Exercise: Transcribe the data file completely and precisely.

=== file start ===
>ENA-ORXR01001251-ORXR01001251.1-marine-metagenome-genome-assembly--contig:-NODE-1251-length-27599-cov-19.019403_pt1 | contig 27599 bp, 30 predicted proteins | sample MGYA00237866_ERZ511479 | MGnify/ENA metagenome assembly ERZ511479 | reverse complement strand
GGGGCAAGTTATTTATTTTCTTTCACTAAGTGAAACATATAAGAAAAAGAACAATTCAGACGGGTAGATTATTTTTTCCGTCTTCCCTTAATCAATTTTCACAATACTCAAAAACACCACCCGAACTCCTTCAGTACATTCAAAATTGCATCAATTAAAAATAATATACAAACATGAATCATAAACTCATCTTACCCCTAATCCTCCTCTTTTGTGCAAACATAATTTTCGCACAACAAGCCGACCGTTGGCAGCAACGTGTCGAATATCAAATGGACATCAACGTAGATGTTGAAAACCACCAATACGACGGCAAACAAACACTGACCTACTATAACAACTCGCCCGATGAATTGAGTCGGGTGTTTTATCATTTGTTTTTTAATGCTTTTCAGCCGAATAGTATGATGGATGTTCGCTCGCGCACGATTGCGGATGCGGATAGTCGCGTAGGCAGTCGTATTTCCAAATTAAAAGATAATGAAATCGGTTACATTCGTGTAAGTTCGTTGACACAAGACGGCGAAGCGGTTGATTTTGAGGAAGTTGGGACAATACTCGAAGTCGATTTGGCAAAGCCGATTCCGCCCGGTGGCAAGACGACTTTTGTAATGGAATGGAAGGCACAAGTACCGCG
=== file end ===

>ENA-ORXR01001251-ORXR01001251.1-marine-metagenome-genome-assembly--contig:-NODE-1251-length-27599-cov-19.019403_pt1 | contig 27599 bp, 30 predicted proteins | sample MGYA00237866_ERZ511479 | MGnify/ENA metagenome assembly ERZ511479 | reverse complement strand
GGGGCAAGTTATTTATTTTCTTTCACTAAGTGAAACATATAAGAAAAAGAACAATTCAGACGGGTAGATTATTTTTTCCGTCTTCCCTTAATCAATTTTCACAATACTCAAAAACACCACCCGAACTCCTTCAGTACATTCAAAATTGCATCAATTAAAAATAATATACAAACATGAATCATAAACTCATCTTACCCCTAATCCTCCTCTTTTGTGCAAACATAATTTTCGCACAACAAGCCGACCGTTGGCAGCAACGTGTCGAATATCAAATGGACATCAACGTAGATGTTGAAAACCACCAATACGACGGCAAACAAACACTGACCTACTATAACAACTCGCCCGATGAATTGAGTCGGGTGTTTTATCATTTGTTTTTTAATGCTTTTCAGCCGAATAGTATGATGGATGTTCGCTCGCGCACGATTGCGGATGCGGATAGTCGCGTAGGCAGTCGTATTTCCAAATTAAAAGATAATGAAATCGGTTACATTCGTGTAAGTTCGTTGACACAAGACGGCGAAGCGGTTGATTTTGAGGAAGTTGGGACAATACTCGAAGTCGATTTGGCAAAGCCGATTCCGCCCGGTGGCAAGACGACTTTTGTAATGGAATGGAAGGCACAAGTACCGCG